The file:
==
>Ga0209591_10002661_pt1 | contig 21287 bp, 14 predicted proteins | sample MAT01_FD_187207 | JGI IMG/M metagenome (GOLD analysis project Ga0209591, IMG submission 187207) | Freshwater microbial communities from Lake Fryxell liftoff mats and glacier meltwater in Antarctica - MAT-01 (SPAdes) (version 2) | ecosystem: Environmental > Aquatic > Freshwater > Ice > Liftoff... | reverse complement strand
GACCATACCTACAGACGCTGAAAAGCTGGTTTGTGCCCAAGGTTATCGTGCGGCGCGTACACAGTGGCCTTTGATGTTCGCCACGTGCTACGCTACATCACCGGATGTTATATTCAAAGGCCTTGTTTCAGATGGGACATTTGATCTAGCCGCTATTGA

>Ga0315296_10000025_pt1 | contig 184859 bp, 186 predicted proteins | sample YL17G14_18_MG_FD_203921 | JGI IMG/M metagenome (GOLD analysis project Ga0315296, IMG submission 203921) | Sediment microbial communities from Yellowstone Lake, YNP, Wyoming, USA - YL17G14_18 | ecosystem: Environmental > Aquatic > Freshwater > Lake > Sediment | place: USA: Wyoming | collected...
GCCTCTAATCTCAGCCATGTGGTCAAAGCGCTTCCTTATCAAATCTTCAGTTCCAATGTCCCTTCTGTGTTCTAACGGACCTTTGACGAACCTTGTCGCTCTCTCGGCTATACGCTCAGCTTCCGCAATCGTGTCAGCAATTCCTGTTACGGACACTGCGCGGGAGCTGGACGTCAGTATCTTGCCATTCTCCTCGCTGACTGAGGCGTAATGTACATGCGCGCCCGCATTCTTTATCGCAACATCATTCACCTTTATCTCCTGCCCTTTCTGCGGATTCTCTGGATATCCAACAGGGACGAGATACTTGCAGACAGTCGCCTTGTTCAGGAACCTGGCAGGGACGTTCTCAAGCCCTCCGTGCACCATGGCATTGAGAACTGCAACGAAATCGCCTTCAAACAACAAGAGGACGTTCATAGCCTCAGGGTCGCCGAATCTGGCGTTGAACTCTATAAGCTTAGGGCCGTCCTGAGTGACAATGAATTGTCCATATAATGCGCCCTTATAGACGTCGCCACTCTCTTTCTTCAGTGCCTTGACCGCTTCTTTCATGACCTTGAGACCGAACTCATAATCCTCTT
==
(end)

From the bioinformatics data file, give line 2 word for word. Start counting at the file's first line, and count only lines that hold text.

GACCATACCTACAGACGCTGAAAAGCTGGTTTGTGCCCAAGGTTATCGTGCGGCGCGTACACAGTGGCCTTTGATGTTCGCCACGTGCTACGCTACATCACCGGATGTTATATTCAAAGGCCTTGTTTCAGATGGGACATTTGATCTAGCCGCTATTGA